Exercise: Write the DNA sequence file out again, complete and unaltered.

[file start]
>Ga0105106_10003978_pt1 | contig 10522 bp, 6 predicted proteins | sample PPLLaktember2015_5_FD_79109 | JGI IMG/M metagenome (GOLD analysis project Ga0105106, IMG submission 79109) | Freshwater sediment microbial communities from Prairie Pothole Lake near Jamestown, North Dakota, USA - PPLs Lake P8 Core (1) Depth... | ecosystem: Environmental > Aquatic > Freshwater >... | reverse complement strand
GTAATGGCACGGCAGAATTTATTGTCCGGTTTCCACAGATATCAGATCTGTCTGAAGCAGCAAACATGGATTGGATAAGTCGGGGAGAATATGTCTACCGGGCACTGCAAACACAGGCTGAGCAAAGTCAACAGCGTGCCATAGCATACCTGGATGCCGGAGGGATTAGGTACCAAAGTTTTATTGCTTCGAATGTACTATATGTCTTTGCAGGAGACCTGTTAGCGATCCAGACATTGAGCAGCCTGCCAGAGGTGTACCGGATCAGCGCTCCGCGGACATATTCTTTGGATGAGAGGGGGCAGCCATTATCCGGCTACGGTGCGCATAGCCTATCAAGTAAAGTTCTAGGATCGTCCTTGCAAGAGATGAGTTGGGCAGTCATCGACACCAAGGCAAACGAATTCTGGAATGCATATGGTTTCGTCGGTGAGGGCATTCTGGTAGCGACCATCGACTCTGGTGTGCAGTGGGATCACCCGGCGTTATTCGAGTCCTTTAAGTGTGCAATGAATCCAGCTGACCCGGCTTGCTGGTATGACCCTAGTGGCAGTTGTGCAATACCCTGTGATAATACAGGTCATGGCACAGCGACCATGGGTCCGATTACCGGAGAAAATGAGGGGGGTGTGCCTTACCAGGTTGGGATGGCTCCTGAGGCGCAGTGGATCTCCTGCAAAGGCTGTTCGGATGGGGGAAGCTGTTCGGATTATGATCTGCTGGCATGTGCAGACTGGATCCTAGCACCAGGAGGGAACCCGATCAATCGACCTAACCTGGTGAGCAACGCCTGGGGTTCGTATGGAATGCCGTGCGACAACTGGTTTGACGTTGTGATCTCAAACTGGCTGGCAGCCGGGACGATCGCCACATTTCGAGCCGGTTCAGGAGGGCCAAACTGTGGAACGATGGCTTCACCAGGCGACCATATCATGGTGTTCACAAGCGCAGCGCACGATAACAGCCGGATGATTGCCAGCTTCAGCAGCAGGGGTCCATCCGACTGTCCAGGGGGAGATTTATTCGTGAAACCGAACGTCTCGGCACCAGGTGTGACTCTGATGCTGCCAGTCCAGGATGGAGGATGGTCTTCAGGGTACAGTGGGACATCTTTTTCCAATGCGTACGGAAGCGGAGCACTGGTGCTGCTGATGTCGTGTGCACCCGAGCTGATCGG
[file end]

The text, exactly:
>Ga0105106_10003978_pt1 | contig 10522 bp, 6 predicted proteins | sample PPLLaktember2015_5_FD_79109 | JGI IMG/M metagenome (GOLD analysis project Ga0105106, IMG submission 79109) | Freshwater sediment microbial communities from Prairie Pothole Lake near Jamestown, North Dakota, USA - PPLs Lake P8 Core (1) Depth... | ecosystem: Environmental > Aquatic > Freshwater >... | reverse complement strand
GTAATGGCACGGCAGAATTTATTGTCCGGTTTCCACAGATATCAGATCTGTCTGAAGCAGCAAACATGGATTGGATAAGTCGGGGAGAATATGTCTACCGGGCACTGCAAACACAGGCTGAGCAAAGTCAACAGCGTGCCATAGCATACCTGGATGCCGGAGGGATTAGGTACCAAAGTTTTATTGCTTCGAATGTACTATATGTCTTTGCAGGAGACCTGTTAGCGATCCAGACATTGAGCAGCCTGCCAGAGGTGTACCGGATCAGCGCTCCGCGGACATATTCTTTGGATGAGAGGGGGCAGCCATTATCCGGCTACGGTGCGCATAGCCTATCAAGTAAAGTTCTAGGATCGTCCTTGCAAGAGATGAGTTGGGCAGTCATCGACACCAAGGCAAACGAATTCTGGAATGCATATGGTTTCGTCGGTGAGGGCATTCTGGTAGCGACCATCGACTCTGGTGTGCAGTGGGATCACCCGGCGTTATTCGAGTCCTTTAAGTGTGCAATGAATCCAGCTGACCCGGCTTGCTGGTATGACCCTAGTGGCAGTTGTGCAATACCCTGTGATAATACAGGTCATGGCACAGCGACCATGGGTCCGATTACCGGAGAAAATGAGGGGGGTGTGCCTTACCAGGTTGGGATGGCTCCTGAGGCGCAGTGGATCTCCTGCAAAGGCTGTTCGGATGGGGGAAGCTGTTCGGATTATGATCTGCTGGCATGTGCAGACTGGATCCTAGCACCAGGAGGGAACCCGATCAATCGACCTAACCTGGTGAGCAACGCCTGGGGTTCGTATGGAATGCCGTGCGACAACTGGTTTGACGTTGTGATCTCAAACTGGCTGGCAGCCGGGACGATCGCCACATTTCGAGCCGGTTCAGGAGGGCCAAACTGTGGAACGATGGCTTCACCAGGCGACCATATCATGGTGTTCACAAGCGCAGCGCACGATAACAGCCGGATGATTGCCAGCTTCAGCAGCAGGGGTCCATCCGACTGTCCAGGGGGAGATTTATTCGTGAAACCGAACGTCTCGGCACCAGGTGTGACTCTGATGCTGCCAGTCCAGGATGGAGGATGGTCTTCAGGGTACAGTGGGACATCTTTTTCCAATGCGTACGGAAGCGGAGCACTGGTGCTGCTGATGTCGTGTGCACCCGAGCTGATCGG